‘Food Riot’ to Promote Natural Heath


It is a sweltering Tuesday afternoon in July and chef Todd Jacobs is driving to Raleigh’s Poultry Farm in Kings Park to pick up poultry and game for his Bridgehampton-based restaurant, Fresh Hamptons.

Many chefs today talk about their commitment to farm-to-table cuisine, but Mr. Jacobs practices what he preaches, to the extreme, going to the source and selecting ingredients himself. His dedication to local, chemical-free food products made it a no-brainer for Slow Foods East End to choose him to cook the “Food Riot” dinner during a weekend expo of preventive health and sustainable technology put on by Turtle Shell Health at Dodds & Eder in Sag Harbor.

The event is planned for Saturday and Sunday, July 27 and 28, and aims to educate residents of the Hamptons about natural healing. There will be multiple exhibitors, ranging from yogis to acupuncturists, and from naturopaths to wellness centers.

On Saturday night, Mr. Jacobs will be cooking a casual, family-style dinner to benefit Slow Food East End. Jeffrey M. Smith, a leading consumer advocate for the promotion of healthy, non-genetically modified organism choices, will be the keynote speaker. Additionally, Mr. Smith’s new documentary, “Genetic Roulette: The Gamble of Our Lives,” will be screened on Sunday from 1 to 3 p.m.

The East End chapter of Slow Foods began approximately a decade ago, with Ted Conklin, owner of The American Hotel in Sag Harbor, as its founding leader. Since then, the non-profit has aimed to instill the value of slowing down and cooking fresh food at home.

“Our mission is to encourage, spread the word about people eating good food, fair food, local, seasonal …” said Linda Slezak, a Slow Foods East End leader (which is what the organization calls its board members), during a phone interview from her home in Hampton Bays on Monday. “Food prepared the right way, using natural ingredients, we are the antithesis of fast food.”

One of the things that Slow Foods likes to promote is communal eating. Sitting down and sharing food with like-minded people. Making a connection and discussing how to make the world a better place through better eating habits is an important part of the Slow Foods movement, and these are sentiments that Mr. Jacobs shares and practices in his restaurant.

“I’ve been involved with them since they started on the East End,” the chef said. “Slow Foods was a natural fit for me, that’s been my mantra since I first moved here. There is very little local food in the restaurants here … so I started driving from farm to farm, getting tomatoes in one, getting fish from local fishermen, and I developed relationships with fishermen and farmers.”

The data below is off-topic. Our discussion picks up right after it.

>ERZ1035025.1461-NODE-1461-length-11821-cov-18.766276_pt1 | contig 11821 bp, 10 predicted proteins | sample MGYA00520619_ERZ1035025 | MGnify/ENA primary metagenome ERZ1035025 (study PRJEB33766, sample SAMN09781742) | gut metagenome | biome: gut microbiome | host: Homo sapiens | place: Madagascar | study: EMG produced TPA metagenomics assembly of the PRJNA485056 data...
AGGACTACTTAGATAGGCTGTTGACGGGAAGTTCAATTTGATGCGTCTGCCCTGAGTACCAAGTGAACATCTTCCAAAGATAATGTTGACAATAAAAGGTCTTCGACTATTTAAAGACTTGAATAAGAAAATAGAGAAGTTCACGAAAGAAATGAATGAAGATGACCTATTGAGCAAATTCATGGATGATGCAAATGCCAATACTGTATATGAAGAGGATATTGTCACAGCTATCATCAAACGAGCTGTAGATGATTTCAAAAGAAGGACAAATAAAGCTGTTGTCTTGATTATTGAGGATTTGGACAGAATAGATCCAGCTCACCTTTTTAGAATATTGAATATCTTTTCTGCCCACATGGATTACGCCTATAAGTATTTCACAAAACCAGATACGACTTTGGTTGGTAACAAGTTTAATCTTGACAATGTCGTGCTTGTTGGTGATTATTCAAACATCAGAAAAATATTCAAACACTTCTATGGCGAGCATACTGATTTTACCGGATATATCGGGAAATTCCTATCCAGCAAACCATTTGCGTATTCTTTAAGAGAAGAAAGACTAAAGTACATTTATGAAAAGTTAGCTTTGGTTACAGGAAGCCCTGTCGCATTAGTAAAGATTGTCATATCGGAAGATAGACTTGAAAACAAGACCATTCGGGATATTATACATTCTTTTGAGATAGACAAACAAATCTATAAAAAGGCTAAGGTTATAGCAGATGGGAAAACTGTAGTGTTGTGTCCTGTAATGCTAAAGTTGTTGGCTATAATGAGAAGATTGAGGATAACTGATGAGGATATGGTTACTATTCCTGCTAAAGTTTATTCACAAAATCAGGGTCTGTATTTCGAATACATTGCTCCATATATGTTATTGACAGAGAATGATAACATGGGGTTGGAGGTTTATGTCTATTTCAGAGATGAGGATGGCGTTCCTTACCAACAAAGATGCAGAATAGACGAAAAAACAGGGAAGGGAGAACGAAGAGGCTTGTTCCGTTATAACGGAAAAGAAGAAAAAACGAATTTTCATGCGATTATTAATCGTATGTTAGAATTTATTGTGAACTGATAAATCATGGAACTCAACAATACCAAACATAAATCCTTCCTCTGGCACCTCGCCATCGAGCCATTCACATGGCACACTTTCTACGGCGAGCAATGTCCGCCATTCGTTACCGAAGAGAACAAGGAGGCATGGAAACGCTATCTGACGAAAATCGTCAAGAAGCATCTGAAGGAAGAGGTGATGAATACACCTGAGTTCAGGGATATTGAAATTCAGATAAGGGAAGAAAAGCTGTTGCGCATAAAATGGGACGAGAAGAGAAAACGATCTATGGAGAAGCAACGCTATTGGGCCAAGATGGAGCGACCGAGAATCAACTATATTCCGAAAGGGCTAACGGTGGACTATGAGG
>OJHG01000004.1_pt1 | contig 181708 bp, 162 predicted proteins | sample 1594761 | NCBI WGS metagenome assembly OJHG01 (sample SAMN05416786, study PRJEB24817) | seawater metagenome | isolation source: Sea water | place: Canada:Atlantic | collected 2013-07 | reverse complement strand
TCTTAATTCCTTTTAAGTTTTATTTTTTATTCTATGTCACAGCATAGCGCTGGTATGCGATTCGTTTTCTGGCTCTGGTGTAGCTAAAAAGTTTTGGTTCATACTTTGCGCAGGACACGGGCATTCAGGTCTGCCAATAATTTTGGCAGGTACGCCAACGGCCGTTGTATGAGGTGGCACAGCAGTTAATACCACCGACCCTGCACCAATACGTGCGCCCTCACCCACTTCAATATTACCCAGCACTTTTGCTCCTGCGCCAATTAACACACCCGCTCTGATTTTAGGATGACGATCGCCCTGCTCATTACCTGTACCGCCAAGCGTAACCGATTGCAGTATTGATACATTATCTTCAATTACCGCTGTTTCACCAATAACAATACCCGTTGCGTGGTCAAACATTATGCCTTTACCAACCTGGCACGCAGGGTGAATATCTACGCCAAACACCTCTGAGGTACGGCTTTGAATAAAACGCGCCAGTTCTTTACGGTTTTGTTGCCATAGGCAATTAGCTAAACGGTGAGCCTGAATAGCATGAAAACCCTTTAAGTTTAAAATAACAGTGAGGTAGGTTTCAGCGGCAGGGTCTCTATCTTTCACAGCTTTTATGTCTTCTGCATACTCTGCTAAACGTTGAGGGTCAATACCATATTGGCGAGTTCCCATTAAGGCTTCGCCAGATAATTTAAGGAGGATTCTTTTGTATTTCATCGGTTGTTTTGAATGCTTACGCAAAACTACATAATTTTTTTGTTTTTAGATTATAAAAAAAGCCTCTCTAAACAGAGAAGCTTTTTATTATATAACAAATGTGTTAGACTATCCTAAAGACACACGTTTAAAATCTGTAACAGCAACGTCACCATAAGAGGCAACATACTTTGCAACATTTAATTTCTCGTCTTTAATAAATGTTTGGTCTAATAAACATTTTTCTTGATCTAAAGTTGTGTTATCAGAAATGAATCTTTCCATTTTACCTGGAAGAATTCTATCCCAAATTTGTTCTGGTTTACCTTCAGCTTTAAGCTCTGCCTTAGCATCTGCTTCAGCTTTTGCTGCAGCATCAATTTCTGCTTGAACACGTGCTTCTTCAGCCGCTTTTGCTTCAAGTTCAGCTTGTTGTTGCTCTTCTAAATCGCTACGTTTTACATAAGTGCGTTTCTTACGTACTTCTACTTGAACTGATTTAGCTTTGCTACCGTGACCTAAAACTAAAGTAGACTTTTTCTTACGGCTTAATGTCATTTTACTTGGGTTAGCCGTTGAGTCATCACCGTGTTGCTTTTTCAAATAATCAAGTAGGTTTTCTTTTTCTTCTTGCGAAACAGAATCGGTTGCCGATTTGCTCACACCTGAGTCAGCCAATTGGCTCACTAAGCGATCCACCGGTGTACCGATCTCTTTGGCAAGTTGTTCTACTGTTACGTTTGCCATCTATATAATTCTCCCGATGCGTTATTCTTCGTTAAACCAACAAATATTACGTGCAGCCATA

The dinner Mr. Jacobs will be serving will be as local as possible. The menu includes beef and dairy from Mecox Bay Dairy in Water Mill; farm-raised oysters from Peconic Pride Oysters in Water Mill, the shells hand-scrubbed daily by owner Howard Pickerell to keep the shells parasite free; and assorted vegetables from various local farms.

“It brings together a great group of people who want to change the world, slow everyone down,” Mr. Jacobs said. “People get together, have a conversation and enjoy the food and the people.”

While Mr. Jacobs will be providing local food options for dinner attendees, the keynote speaker will be educating the diners on just how bad genetically modified organisms actually are. Mr. Smith first learned about GMOs 17 years ago from a molecular biologist and has been studying the maladies of them and writing about it ever since. He has two books out on the subject, “Seeds of Deception: Exposing Industry and Government Lies about the Safety of the Genetically Engineered Foods You’re Eating” and “Genetic Roulette: The Documented Health Risks of Genetically Engineered Foods.” His mission is to stop people from buying and consuming genetically engineered food.

“Stop eating GMOs. Then share the information with others so that they too can protect themselves,” he wrote last week during an email interview.

Mr. Smith has extensively studied the maladies faced by livestock being fed feed with GMOs. He’s made the correlation to people with similar health problems.

“The American Academy of Environmental Medicine, after analyzing animal feeding studies, concluded that GMO feed caused gastrointestinal problems, organ damage, reproductive problems, like infertility, and immune system issues. They also identified problems with cholesterol and insulin,” he wrote. “They urged all doctors to prescribe non-GMO diets to all patients. Thousands of physicians are doing just that and many report that people are getting better in the same categories of diseases and disorders that afflict lab animals.”

The two-day event aims to provide an opportunity for people to be exposed to a plethora of health-related topic, including how good fresh local food is and raising awareness about the dangers of GMOs.

“The event is kind of like an outdoor fair of exhibitors from various health related companies, not just food health, but ecological things,” Ms. Slezak explained. “Kind of like a farmers market of health-related companies.”

The Hamptons Preventive Health and Sustainable Technology Expo will be held on Saturday July 27, from 10 a.m. to 9 p.m. and Sunday July 28, from 11 a.m. to 5 p.m. Day passes are $25.The Food Riot dinner will be held on Saturday, July 27, from 5:30 to 9 p.m. Tickets to the dinner are $150, or $75 to attend the cocktail party. For more information and to purchase tickets, visit mastersofhealthandwellness.com.

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